EXAMPLES Xll. Xlll AND XlV The halogen compound used in Example Xll was dis solved in the monomer. while that used in Examples XIII and XlV was added to a 500 mil reaction flask. A volume of solvent equal to that of the monomer and halogen compound dissolved therein was used to dissolve the peroxide. and the remainder of the solvent was placed in the reaction flask. The monomer and solvent solution were then added simultaneously at constant rates over 6 hours to the stirred flask. the contents of which were maintained under nitrogen at 80C. throughout the addition period. and for V2 hour longer. The solutions were then cooled.

The materials recovered from the several reactions had polymeric products. as measured, on separated polymer solids, with intrinsic viscosity values of less than 0.3. The recovered products. unseparated. employed as cell stabilizers in the plastisol formulation of Example I. each exhibited an effective minimum concentration to obtain cell structured product of above 120 cells per linear inch in the range of 0.4 to 0.5 part by weight per 100 parts by weight of resin.

EXAMPLE XV Two separate batch polymerization reactions were run. each employing 14.2 parts by weight of isobutyl methacrylate dissolved in 30 parts by weight benzene and differing in that one contained 0.2 part by weight dibenzoyl peroxide and 0.1 part by weight of n-dodecyl mercaptan and the other contained 0.l part by weight of dibenzoyl peroxide. Each batch was stirred at reflux conditions under nitrogen atmosphere for 4 hours. The polymeric material in the product from the batch containing the mercaptan had an intrinsic viscosity of 0. l 7. The product from the batch containing no mercaptan but also considerably larger than normal amount of initiator had an intrinsic viscosity of 0.30. indicative of the possibility of obtaining relatively low molecular weight product in a system with the chain length shortening effect of a relatively large amount of initiator. in tests on cell stabilizing activity, the sample prepared with the mercaptan showed an appreciably higher foam stabilizing activity than the higher molecular weight material prepared in the absence of mercaptan. The minimum effective concentration to obtain foamed product from the resin formulation of Example I to produce a cell structure above 120 cells per linear inch was 0.3 for the material prepared with mercaptan as opposed to 0.7 part by weight per l parts of resin of product prepared in the absence of mercaptan.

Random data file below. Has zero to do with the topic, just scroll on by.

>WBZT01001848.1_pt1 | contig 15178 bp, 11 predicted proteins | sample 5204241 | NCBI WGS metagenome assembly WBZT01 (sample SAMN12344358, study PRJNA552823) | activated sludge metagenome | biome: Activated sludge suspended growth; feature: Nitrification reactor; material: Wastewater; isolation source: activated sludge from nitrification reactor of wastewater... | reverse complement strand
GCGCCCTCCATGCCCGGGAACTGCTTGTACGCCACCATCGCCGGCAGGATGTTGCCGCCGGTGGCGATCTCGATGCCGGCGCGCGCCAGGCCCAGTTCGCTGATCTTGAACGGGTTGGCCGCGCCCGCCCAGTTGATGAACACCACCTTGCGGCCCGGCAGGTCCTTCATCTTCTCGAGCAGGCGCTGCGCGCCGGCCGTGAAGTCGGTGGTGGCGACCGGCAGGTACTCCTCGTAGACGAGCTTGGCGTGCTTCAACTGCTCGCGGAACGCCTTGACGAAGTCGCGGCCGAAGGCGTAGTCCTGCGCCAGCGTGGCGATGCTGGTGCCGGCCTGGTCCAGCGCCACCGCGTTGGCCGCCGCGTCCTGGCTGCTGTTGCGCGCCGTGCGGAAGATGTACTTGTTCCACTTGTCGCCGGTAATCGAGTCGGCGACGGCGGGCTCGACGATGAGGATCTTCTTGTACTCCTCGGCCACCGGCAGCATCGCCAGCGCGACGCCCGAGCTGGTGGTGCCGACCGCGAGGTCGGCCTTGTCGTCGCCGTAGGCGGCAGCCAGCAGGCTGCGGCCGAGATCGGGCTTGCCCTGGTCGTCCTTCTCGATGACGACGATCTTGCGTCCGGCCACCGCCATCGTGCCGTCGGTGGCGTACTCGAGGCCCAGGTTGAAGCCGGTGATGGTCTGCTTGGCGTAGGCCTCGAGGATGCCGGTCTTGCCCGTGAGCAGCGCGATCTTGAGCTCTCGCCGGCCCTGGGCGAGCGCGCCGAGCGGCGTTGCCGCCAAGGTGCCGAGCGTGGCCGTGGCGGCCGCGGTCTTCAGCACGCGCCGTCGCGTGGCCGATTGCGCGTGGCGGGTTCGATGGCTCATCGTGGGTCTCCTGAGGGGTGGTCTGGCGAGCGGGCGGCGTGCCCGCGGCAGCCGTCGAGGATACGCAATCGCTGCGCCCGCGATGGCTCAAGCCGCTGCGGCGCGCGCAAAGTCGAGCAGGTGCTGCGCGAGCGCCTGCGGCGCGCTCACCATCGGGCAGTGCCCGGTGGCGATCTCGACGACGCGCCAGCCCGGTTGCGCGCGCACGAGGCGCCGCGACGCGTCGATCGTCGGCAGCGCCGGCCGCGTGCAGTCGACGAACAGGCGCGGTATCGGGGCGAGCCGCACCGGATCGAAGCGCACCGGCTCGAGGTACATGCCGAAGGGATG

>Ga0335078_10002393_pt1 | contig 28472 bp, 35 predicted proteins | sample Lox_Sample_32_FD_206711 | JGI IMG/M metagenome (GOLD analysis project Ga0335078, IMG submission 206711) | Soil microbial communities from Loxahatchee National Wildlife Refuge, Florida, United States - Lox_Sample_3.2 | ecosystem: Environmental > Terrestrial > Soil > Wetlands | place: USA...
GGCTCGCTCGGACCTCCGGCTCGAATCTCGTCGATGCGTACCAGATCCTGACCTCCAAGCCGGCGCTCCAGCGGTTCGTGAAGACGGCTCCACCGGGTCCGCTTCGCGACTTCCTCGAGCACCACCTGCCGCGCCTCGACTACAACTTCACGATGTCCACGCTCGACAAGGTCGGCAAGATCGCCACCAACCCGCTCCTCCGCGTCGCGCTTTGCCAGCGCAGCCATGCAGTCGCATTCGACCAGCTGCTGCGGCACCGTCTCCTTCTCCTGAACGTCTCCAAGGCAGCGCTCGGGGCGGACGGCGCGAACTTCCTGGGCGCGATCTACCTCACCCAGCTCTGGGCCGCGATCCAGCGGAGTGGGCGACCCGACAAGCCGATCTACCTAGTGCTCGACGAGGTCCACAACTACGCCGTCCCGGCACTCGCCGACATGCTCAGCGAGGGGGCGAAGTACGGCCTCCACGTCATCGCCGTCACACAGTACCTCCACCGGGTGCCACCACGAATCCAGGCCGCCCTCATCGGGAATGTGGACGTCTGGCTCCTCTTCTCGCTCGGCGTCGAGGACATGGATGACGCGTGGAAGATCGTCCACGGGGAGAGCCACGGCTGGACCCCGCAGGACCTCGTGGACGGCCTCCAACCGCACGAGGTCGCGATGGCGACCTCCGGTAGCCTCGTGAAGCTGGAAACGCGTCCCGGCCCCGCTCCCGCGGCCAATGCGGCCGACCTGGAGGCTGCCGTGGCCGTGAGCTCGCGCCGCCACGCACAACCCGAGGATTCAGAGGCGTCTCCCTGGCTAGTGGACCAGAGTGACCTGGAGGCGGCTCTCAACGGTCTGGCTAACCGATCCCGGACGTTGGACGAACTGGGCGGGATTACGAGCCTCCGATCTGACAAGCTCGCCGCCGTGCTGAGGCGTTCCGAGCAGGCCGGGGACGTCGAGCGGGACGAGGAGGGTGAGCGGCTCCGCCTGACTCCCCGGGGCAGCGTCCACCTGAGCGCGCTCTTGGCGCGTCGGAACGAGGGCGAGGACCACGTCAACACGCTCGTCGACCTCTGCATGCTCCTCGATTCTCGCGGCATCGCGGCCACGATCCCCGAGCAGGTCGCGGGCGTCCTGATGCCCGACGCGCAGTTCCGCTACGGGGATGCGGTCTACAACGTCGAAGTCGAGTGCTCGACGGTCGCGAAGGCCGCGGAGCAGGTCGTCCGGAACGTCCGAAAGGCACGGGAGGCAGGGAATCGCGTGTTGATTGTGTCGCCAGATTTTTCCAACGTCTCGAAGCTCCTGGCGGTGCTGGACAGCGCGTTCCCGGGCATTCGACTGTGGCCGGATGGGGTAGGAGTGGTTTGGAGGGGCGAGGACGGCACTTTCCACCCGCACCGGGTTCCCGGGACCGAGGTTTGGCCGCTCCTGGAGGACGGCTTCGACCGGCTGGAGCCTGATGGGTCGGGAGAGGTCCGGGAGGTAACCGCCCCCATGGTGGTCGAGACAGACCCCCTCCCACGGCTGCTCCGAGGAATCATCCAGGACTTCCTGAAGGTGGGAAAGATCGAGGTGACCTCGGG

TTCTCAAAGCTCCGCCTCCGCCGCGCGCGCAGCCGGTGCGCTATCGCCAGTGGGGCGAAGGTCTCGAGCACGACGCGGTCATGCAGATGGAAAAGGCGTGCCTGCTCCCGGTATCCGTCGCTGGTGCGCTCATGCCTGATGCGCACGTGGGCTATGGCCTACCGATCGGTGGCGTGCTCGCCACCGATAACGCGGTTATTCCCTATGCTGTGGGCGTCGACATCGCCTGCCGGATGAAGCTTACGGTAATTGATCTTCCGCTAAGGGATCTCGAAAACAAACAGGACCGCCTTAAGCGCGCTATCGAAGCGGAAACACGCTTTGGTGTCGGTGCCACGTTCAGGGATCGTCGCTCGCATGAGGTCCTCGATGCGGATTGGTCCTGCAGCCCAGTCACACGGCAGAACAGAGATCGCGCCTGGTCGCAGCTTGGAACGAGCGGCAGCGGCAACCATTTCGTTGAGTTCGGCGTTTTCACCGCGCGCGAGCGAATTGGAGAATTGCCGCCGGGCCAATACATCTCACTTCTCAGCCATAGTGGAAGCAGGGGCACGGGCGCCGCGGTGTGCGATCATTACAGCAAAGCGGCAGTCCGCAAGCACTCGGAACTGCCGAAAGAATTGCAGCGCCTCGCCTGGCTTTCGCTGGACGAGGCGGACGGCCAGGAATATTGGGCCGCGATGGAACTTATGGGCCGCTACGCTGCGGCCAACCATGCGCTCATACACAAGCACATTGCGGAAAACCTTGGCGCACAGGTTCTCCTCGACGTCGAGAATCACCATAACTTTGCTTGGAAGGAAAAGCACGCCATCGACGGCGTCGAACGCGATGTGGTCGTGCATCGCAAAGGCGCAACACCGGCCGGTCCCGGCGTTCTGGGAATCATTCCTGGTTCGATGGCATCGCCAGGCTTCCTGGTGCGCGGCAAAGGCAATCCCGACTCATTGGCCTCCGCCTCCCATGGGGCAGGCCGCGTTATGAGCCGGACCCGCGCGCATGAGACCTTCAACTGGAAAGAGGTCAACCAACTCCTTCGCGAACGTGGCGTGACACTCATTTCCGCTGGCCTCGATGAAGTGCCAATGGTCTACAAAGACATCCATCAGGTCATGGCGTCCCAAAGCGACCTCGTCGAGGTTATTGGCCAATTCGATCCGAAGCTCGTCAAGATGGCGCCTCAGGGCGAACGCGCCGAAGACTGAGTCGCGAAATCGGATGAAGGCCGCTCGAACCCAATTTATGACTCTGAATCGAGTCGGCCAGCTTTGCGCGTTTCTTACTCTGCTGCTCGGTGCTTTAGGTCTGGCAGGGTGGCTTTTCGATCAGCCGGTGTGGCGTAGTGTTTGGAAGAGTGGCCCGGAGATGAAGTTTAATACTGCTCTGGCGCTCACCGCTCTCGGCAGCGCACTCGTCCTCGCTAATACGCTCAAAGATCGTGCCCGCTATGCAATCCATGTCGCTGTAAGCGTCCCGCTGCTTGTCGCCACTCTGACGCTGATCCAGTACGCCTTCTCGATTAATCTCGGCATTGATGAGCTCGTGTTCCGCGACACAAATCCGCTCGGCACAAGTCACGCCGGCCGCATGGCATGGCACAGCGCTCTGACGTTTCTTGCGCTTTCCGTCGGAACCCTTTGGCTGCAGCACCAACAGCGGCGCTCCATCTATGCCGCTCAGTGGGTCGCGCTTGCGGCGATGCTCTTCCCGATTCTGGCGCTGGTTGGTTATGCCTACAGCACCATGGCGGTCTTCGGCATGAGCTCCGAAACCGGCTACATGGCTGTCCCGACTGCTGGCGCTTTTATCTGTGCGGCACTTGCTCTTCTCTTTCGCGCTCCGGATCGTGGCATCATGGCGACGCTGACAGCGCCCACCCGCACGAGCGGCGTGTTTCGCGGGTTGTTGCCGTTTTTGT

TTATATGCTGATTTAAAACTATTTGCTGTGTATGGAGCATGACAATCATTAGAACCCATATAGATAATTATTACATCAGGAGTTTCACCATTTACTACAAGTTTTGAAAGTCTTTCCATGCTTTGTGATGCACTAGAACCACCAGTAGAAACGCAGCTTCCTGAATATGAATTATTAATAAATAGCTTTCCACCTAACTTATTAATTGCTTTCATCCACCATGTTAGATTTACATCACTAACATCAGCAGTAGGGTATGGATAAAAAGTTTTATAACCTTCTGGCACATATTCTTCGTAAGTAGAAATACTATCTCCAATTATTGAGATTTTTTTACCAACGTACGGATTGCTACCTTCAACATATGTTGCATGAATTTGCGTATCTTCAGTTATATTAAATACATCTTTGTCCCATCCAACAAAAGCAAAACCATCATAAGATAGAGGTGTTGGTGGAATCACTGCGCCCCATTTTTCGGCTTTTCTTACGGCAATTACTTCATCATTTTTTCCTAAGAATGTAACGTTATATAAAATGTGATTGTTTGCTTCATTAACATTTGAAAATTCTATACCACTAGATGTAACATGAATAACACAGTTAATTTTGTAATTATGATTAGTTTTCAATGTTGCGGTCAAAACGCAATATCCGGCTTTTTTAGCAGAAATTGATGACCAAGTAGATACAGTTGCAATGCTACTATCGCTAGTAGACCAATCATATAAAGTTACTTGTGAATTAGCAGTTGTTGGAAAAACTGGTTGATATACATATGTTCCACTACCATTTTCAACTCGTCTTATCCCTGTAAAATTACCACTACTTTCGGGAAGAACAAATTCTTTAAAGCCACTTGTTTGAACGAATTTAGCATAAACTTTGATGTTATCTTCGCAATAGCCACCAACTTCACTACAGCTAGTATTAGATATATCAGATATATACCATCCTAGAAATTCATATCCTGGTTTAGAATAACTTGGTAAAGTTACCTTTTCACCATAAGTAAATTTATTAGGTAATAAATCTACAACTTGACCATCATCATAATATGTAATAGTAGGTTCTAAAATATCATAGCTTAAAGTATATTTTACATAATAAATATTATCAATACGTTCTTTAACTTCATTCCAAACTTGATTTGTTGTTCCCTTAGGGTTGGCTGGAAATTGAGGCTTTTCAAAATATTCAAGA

The foregoing description has concerned polyvinyl chloride resins and resinous compositions as embodiments of the materials favorably responsive to the stabilizing effect of the stabilizers of the invention. It is to be understood that such descriptive terminology includes those copolymers which are derived from predominantly vinyl chloride with minor amounts of copolymerizable comonomers. For instance the cell stabilizer material of this invention is very effective in stabilizing the relatively low-temperature fused foam carpet backing derived from copolymers of polyvinyl chloride and polyvinyl acetate.

Other tests have demonstrated that the cell stabilizer of the invention provides a marked advance in processing and preparation of quality cellular products where abnormally high processing temperatures are encountered or desired. This feature is highly desirable in that oven residence time can be reduced substantially with a resultant increase of production rate. It has been found that with the cell stabilizer of the invention temperatures as high as 535F. are feasible for times up to 0.7 minutes and that temperatures up to 550F. are possible for times as long as 0.5 minutes.

Obviously. many modifications and variations of the invention as hereinbefore set forth may be made without departing from the spirit and scope thereof, and therefore only such limitations should be imposed as are indicated in the appended claims.

What is claimed is: